Since the rise of PalmPilots and other personal data assistants in the early 1990s, mobile devices have been changing the way professionals do business. As mobile technology becomes more integrated into modern work practices, clients may simply expect you to have mobile capabilities. Don’t fall behind; below are some tips to help you make the most of mobile technology available to you.
Choosing the Right Device
While there are a number of companies manufacturing mobile devices, the majority of them run one of a small handful of operating systems: Apple iOS, Google Android, Blackberry OS or Windows Mobile. Check leading tech blogs like Gadgetwise to see which devices are right for you. Remember: maintaining consistency across their electronics can simplify synching and file sharing. However, each mobile platform is compatible with any other computer or operating system, so don’t feel tied to a platform if it means sacrificing features that are important to you.
When it comes to mobile devices, two main form factors dominate today’s business world: smart phones and tablets, both with a range of available sizes. The right one for you depends on what you plan to use it for and what you need it to do. Smart phones are small, lightweight, and portable, making them ideal for the mobile independent consultant who simply needs access to email, calendars, schedules, communication options, and light productivity. Tablets serve to bridge the gap between smart phones and netbooks, offering more robust productivity options and a larger screen that can be helpful if you plan to use your device to present information to clients, or if your work involves examining larger images or graphs.
Configuring Your Device
All four of the main mobile platforms offer robust app marketplaces filled with downloadable applications that can boost productivity (along with a few that can reduce it: e.g., Angry Birds). From file-sharing apps like Dropbox and the popular note synching service Evernote to robust reminder services and mobile versions of popular word processors, both general and industry-specific apps can help independent consultants be more efficient, organized and productive while away from their desks. The programs you use on an everyday basis may have mobile apps now; check your app store to see how you can improve your mobile consulting.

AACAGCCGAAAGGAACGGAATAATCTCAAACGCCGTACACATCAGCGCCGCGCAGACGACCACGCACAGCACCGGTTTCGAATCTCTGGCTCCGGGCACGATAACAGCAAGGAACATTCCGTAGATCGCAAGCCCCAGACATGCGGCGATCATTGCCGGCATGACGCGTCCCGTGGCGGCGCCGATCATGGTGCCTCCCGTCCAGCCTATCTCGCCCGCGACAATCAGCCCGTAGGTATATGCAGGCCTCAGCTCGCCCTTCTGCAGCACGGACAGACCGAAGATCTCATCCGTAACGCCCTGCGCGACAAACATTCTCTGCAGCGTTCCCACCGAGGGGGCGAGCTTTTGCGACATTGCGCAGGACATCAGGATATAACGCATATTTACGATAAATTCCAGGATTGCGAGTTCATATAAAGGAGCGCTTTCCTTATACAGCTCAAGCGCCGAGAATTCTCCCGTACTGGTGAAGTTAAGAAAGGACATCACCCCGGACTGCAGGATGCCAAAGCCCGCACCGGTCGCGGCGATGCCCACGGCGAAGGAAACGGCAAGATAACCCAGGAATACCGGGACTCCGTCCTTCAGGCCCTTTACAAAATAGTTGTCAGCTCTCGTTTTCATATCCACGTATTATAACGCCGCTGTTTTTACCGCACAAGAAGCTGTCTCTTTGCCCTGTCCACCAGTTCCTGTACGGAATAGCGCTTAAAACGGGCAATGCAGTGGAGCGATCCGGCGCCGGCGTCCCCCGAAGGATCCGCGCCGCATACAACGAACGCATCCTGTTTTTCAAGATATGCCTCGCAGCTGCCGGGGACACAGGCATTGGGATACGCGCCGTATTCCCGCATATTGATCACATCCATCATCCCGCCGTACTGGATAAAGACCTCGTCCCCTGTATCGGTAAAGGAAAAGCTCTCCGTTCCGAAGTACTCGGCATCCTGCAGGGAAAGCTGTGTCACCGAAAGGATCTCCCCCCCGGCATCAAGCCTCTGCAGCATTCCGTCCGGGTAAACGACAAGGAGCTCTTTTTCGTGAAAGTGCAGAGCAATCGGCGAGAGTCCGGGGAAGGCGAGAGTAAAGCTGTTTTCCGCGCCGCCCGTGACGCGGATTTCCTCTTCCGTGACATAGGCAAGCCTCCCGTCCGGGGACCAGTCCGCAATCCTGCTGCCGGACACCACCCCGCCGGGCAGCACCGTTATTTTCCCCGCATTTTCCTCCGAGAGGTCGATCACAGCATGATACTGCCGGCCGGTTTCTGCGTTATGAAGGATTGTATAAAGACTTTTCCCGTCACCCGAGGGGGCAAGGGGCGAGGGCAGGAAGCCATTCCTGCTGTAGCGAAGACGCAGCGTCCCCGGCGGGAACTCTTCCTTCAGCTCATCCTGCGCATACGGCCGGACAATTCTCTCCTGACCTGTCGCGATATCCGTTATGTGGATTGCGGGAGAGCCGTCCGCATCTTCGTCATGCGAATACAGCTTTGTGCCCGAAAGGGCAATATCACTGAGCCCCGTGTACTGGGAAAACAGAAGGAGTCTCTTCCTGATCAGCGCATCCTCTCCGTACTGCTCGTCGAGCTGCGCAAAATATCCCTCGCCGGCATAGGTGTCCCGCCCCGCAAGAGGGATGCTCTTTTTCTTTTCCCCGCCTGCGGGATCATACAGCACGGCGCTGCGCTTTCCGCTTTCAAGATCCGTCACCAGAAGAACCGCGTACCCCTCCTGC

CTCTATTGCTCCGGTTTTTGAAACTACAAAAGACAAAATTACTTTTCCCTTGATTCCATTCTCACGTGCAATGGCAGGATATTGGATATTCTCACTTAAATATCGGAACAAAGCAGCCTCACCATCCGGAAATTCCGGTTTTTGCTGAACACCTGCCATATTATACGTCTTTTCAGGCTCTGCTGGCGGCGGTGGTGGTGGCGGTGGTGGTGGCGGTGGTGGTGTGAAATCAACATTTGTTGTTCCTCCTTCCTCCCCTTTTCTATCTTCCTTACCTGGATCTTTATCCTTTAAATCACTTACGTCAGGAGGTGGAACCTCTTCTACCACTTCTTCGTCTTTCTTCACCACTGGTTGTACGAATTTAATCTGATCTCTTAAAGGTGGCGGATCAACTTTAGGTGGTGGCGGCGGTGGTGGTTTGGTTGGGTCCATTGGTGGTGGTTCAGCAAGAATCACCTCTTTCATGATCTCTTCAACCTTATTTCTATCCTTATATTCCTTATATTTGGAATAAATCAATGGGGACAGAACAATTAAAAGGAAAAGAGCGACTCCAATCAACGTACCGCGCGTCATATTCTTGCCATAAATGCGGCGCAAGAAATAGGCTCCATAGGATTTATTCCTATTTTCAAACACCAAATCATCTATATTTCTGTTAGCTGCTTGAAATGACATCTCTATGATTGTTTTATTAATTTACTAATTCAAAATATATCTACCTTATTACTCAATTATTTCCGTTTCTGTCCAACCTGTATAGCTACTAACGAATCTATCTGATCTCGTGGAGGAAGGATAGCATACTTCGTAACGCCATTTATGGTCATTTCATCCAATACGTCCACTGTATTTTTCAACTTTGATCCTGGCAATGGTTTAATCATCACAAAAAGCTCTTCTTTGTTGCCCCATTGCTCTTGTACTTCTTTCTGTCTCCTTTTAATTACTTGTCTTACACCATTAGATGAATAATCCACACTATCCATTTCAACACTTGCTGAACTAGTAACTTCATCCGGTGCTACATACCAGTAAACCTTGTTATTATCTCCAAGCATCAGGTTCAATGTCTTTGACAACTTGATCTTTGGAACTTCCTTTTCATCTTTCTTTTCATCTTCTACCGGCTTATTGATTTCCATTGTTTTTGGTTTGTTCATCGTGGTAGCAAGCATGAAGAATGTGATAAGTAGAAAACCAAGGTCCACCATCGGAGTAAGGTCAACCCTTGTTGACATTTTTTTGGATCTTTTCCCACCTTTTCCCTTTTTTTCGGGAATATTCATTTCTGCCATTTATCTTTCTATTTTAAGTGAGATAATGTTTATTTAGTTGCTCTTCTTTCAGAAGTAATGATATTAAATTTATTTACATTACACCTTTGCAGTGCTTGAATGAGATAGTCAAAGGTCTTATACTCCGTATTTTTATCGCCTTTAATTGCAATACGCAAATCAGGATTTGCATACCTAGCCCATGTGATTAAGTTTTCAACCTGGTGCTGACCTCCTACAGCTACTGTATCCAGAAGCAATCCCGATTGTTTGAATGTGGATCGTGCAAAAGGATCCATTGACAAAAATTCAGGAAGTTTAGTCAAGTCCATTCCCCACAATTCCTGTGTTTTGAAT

An independent consultant’s mobile devices often contain access to email accounts, copies of sensitive client documents, and lists of private contact information. Because of this, security should be a major consideration. Some companies, like Apple, offer remote device locking and locating services that can shut down, GPS locate, and even completely wipe a device that is lost or stolen. In addition, mobile devices are also susceptible to viruses that can corrupt data or steal information; when clicking links and downloading applications, ensure that they always come from a trusted and reputable source.
When many people think of accessories for mobile devices, they often think of decorative or novelty add-ons. However, some accessories are wise – and valuable – investments for independent consultants and other professionals.
- Extra Battery: Long days of heavy device use can cause batteries to drain quickly. Investing in a spare battery can help ensure that you have enough power to receive that important client call or finish editing a time-sensitive document. If your mobile device’s batteries aren’t removable, battery-boosting attachments can help give you extra power.
- Case or Cover: With a goal of function rather than fashion, a tough and rugged case can help protect your investment from cracks and scratches. Even slim rubber cases can provide added protection without extra bulk, but frequent travelers might want to opt for the extra protection of a thicker leather case. Remember, most warranties and protection plans don’t cover accidental damage, and a broken device means a potentially costly loss of productivity.
Back Up Your Data
It’s important to regularly back up all information and data on your mobile devices. Though experts have been emphasizing this for years, recent statistics show that only 7% of people back up their data daily, and just 23% do so monthly. When you consider the amount of data added or edited on your mobile devices in a workweek, a device failure or loss without a back up could mean the loss of a significant amount of data. If your device offers the option to automatically back up data to the cloud at scheduled intervals, this may be an excellent option for some. Otherwise, make a habit of saving all data at the end of each day.
What is your mobile device of choice? How do you make the most of it? Tell us in the comments!